Hike in gas tax looks likely this fall, as tax collections drop
An increase in New Jersey’s gas tax this fall looks increasingly likely, as collections have fallen behind expectations.
“I’m going to say about 3 cents, maybe. It’s a really rough, off the top of my head estimate,” Frank Haines, the Office of Legislative Services budget and finance officer, said Monday at an Assembly Budget Committee hearing.
When the nearly 23 cent per gallon increase was approved in 2016, it was done so through a formula that guarantees the state a predictable level of revenue -- $1.16 billion, on top of the existing gas tax collections that already existed at the time.
If collections go down, should demand for gas drop, the tax rate goes up. Those collections are now declining, with the official state Department of the Treasury forecast trimmed by $82 million Monday. That comes on top of reductions that had been forecast in March.
In all, the Treasury Department estimate for the petroleum products has been reduced by $126 million from the $1.487 billion predicted in the budget adopted last summer. The OLS estimate is $146 million lower than the number certified a year ago.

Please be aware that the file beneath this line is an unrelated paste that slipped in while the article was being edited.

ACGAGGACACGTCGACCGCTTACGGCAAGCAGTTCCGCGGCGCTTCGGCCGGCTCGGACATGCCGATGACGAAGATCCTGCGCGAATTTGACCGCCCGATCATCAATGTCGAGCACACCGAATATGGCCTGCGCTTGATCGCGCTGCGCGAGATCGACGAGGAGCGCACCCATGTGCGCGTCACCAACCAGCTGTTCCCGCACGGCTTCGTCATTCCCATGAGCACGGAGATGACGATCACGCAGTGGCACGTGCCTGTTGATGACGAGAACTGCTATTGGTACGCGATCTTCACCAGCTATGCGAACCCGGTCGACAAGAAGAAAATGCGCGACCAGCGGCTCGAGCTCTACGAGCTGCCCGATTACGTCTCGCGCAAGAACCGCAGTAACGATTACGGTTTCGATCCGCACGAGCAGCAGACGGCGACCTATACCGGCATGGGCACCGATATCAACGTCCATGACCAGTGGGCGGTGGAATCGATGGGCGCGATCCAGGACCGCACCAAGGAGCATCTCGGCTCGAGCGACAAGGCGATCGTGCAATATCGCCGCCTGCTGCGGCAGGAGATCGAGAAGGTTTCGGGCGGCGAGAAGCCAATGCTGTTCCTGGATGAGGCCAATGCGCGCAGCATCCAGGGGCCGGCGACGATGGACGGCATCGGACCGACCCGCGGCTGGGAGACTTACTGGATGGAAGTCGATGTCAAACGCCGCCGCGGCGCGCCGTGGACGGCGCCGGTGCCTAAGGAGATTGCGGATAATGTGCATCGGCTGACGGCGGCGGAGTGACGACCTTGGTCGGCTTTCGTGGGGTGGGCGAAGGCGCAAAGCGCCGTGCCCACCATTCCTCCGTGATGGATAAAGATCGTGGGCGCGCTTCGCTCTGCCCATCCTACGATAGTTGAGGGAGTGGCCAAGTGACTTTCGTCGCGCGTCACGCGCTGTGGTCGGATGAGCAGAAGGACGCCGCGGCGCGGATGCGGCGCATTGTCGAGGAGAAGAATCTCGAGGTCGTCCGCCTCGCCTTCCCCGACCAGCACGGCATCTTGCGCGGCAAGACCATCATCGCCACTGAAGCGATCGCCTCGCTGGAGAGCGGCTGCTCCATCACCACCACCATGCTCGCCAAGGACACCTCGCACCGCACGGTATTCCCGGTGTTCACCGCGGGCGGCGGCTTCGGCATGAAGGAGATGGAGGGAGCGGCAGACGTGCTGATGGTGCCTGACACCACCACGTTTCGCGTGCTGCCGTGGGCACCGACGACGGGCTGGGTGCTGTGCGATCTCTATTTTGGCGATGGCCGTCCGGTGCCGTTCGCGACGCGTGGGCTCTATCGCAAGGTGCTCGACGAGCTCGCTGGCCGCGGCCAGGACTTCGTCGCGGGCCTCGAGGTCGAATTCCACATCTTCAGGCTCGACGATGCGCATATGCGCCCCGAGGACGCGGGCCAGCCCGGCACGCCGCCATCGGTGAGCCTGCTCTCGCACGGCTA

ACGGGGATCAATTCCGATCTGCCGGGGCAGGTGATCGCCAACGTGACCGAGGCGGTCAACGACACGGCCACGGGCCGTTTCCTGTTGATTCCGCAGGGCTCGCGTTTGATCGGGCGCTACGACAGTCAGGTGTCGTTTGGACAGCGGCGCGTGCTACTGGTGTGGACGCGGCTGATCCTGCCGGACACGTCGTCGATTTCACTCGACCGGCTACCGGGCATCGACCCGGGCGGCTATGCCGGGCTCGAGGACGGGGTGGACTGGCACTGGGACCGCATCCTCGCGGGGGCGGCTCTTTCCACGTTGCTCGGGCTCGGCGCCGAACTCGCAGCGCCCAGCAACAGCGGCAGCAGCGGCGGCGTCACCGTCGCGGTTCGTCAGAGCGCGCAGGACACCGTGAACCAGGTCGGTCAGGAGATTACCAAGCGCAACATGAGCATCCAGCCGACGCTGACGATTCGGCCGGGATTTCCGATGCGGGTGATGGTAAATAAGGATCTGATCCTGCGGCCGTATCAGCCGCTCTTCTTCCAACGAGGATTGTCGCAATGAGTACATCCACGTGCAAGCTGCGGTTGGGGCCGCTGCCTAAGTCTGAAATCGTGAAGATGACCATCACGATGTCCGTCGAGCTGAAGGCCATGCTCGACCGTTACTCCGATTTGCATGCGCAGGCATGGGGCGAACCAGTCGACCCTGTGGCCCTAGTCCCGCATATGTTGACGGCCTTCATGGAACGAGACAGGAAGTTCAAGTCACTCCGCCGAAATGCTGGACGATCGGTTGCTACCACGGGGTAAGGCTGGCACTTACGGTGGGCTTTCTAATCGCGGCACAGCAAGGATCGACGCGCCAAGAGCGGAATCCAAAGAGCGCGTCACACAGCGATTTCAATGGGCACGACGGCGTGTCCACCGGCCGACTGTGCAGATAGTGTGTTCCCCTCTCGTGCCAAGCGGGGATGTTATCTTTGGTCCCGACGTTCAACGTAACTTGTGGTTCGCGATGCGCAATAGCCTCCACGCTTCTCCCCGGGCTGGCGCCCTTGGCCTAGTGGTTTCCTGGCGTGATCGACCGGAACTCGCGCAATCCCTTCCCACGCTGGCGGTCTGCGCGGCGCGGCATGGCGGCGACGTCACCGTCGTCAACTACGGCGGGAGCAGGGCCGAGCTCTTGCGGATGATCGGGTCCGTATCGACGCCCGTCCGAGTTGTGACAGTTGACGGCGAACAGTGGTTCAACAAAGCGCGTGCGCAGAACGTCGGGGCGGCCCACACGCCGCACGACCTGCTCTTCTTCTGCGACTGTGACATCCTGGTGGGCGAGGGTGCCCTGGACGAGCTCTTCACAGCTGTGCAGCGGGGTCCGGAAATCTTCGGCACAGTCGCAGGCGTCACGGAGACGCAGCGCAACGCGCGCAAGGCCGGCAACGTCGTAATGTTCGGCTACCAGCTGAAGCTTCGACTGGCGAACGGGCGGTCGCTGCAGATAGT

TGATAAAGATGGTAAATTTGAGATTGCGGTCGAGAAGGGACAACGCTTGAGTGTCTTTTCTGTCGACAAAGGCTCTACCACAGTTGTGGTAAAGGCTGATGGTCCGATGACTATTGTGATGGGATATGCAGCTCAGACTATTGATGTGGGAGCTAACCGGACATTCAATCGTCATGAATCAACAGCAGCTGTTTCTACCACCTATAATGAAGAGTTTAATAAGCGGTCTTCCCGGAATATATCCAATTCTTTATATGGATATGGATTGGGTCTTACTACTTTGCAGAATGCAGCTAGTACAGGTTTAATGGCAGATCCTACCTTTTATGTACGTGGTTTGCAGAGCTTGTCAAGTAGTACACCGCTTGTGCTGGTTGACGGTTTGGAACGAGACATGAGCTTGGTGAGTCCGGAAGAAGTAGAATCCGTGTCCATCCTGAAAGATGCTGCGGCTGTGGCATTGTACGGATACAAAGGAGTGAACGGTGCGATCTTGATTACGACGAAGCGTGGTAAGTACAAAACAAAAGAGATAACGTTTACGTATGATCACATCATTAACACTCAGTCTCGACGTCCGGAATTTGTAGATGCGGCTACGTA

Each penny on the gas tax yields $40 million to $50 million in tax revenue, Haines said.
“Off the top of my head, you could be looking at 2 to 4 cents, or something like that,” Haines said.
State Treasurer Elizabeth Maher Muoio said that in accordance with state law, she will meet with Haines in August to review the tax collections and calculate whether a change in the tax rate is needed.
“We’ve seen that the revenue number on the gas tax has been lower. We’re going to continue to monitor it throughout the summer. We’re going into the heavy travel season, so we’re going to watch what happens,” Muoio said.
Muoio said higher gas prices won’t necessarily mean less gas consumption, so she cannot predict what will happen with the gas tax. Any change would take effect Oct. 1.
“It will depend on what the revenues are looking like in August. And we’ll sit down, and we’ll make sure the bills are paid,” Muoio said.
Separately from whatever happens with the gas tax, Gov. Phil Murphy is seeking approximately $1.5 billion in tax hikes for the 2019 state budget.
Those include an increase in the sales tax, higher taxes on income over $1 million and some corporate tax changes, as well as a new taxes on prepaid cell phones and firearms. Democrats who control the Legislature seem reluctant to adopt those plans.